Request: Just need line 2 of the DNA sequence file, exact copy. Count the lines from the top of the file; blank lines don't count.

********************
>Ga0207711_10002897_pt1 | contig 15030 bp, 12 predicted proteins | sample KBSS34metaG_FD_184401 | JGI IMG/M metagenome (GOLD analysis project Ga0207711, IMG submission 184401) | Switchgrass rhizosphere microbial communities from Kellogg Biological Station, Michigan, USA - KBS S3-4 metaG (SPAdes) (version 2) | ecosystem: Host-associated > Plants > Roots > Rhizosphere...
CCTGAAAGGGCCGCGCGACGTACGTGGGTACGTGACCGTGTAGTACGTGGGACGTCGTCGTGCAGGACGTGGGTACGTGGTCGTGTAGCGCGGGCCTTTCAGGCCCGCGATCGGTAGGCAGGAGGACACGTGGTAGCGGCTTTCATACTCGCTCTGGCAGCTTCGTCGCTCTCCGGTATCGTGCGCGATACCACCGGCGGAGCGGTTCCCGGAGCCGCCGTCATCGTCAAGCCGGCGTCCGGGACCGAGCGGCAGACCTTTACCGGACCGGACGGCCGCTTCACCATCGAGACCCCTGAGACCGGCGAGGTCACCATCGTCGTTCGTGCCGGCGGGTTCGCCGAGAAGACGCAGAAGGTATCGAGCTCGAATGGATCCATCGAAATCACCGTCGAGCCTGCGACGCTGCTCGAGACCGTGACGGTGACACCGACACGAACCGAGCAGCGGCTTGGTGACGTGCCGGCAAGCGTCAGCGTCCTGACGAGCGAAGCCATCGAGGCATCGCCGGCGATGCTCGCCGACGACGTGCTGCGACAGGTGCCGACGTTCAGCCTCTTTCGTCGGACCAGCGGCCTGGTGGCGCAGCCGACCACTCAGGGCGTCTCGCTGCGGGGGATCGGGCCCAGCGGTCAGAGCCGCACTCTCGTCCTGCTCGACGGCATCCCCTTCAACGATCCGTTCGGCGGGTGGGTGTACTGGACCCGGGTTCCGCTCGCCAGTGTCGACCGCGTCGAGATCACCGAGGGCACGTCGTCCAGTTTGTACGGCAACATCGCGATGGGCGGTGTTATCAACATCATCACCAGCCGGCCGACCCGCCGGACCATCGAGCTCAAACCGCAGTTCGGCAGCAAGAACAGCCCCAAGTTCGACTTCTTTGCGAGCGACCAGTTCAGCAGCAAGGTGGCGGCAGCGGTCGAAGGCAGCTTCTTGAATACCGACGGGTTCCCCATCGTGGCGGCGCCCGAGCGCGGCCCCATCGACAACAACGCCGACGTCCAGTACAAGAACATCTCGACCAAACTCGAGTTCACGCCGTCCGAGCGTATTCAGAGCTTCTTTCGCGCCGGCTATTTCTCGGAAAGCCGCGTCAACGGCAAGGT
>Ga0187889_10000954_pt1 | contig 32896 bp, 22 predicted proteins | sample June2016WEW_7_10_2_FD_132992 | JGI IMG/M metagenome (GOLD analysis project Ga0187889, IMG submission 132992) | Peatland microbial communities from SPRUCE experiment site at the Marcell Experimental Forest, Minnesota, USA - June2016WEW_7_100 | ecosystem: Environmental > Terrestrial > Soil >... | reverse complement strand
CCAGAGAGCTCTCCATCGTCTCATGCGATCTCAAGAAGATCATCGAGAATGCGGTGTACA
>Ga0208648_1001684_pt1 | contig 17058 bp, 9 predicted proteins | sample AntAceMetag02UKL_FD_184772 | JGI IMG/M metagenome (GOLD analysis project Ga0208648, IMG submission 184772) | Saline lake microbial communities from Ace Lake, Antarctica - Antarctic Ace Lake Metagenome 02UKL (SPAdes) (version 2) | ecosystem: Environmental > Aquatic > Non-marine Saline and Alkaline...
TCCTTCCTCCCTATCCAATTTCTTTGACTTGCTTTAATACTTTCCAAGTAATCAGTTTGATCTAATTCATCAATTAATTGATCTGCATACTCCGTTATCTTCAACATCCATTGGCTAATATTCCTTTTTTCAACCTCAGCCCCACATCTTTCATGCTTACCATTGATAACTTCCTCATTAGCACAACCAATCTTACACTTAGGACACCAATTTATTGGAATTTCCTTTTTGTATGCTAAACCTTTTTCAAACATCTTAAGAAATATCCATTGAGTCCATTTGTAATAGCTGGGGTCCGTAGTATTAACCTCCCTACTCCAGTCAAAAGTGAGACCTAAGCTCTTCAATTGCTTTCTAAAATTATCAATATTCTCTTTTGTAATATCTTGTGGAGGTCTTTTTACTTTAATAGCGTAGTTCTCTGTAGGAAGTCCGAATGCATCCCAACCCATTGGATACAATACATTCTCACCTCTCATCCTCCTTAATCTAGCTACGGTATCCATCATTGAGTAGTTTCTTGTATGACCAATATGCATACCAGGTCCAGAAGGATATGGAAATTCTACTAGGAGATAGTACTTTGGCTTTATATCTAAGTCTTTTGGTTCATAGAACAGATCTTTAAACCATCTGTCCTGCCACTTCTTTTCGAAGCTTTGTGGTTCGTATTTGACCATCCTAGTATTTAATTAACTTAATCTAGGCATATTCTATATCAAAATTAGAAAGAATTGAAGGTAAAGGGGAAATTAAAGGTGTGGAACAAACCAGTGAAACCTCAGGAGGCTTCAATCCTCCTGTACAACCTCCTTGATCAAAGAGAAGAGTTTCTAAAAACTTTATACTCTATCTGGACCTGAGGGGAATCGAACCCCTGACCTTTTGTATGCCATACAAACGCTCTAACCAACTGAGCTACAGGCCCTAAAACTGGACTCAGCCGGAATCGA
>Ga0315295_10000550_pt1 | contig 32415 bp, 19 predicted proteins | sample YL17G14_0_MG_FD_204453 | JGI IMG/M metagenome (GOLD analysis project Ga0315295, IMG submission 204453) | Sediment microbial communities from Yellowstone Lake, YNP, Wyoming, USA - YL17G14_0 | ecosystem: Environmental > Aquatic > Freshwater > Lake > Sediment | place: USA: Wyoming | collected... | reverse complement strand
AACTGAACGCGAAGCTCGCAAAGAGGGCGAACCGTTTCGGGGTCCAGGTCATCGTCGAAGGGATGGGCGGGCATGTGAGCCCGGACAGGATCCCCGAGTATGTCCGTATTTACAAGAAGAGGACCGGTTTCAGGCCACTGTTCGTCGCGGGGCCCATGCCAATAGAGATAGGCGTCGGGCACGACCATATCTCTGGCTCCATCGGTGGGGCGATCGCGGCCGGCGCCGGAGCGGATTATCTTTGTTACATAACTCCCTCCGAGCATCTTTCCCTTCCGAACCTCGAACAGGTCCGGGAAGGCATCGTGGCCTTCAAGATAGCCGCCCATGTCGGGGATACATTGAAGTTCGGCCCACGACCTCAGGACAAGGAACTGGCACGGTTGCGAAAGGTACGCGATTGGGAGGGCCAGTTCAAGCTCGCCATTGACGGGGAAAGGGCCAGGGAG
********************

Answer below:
CCTGAAAGGGCCGCGCGACGTACGTGGGTACGTGACCGTGTAGTACGTGGGACGTCGTCGTGCAGGACGTGGGTACGTGGTCGTGTAGCGCGGGCCTTTCAGGCCCGCGATCGGTAGGCAGGAGGACACGTGGTAGCGGCTTTCATACTCGCTCTGGCAGCTTCGTCGCTCTCCGGTATCGTGCGCGATACCACCGGCGGAGCGGTTCCCGGAGCCGCCGTCATCGTCAAGCCGGCGTCCGGGACCGAGCGGCAGACCTTTACCGGACCGGACGGCCGCTTCACCATCGAGACCCCTGAGACCGGCGAGGTCACCATCGTCGTTCGTGCCGGCGGGTTCGCCGAGAAGACGCAGAAGGTATCGAGCTCGAATGGATCCATCGAAATCACCGTCGAGCCTGCGACGCTGCTCGAGACCGTGACGGTGACACCGACACGAACCGAGCAGCGGCTTGGTGACGTGCCGGCAAGCGTCAGCGTCCTGACGAGCGAAGCCATCGAGGCATCGCCGGCGATGCTCGCCGACGACGTGCTGCGACAGGTGCCGACGTTCAGCCTCTTTCGTCGGACCAGCGGCCTGGTGGCGCAGCCGACCACTCAGGGCGTCTCGCTGCGGGGGATCGGGCCCAGCGGTCAGAGCCGCACTCTCGTCCTGCTCGACGGCATCCCCTTCAACGATCCGTTCGGCGGGTGGGTGTACTGGACCCGGGTTCCGCTCGCCAGTGTCGACCGCGTCGAGATCACCGAGGGCACGTCGTCCAGTTTGTACGGCAACATCGCGATGGGCGGTGTTATCAACATCATCACCAGCCGGCCGACCCGCCGGACCATCGAGCTCAAACCGCAGTTCGGCAGCAAGAACAGCCCCAAGTTCGACTTCTTTGCGAGCGACCAGTTCAGCAGCAAGGTGGCGGCAGCGGTCGAAGGCAGCTTCTTGAATACCGACGGGTTCCCCATCGTGGCGGCGCCCGAGCGCGGCCCCATCGACAACAACGCCGACGTCCAGTACAAGAACATCTCGACCAAACTCGAGTTCACGCCGTCCGAGCGTATTCAGAGCTTCTTTCGCGCCGGCTATTTCTCGGAAAGCCGCGTCAACGGCAAGGT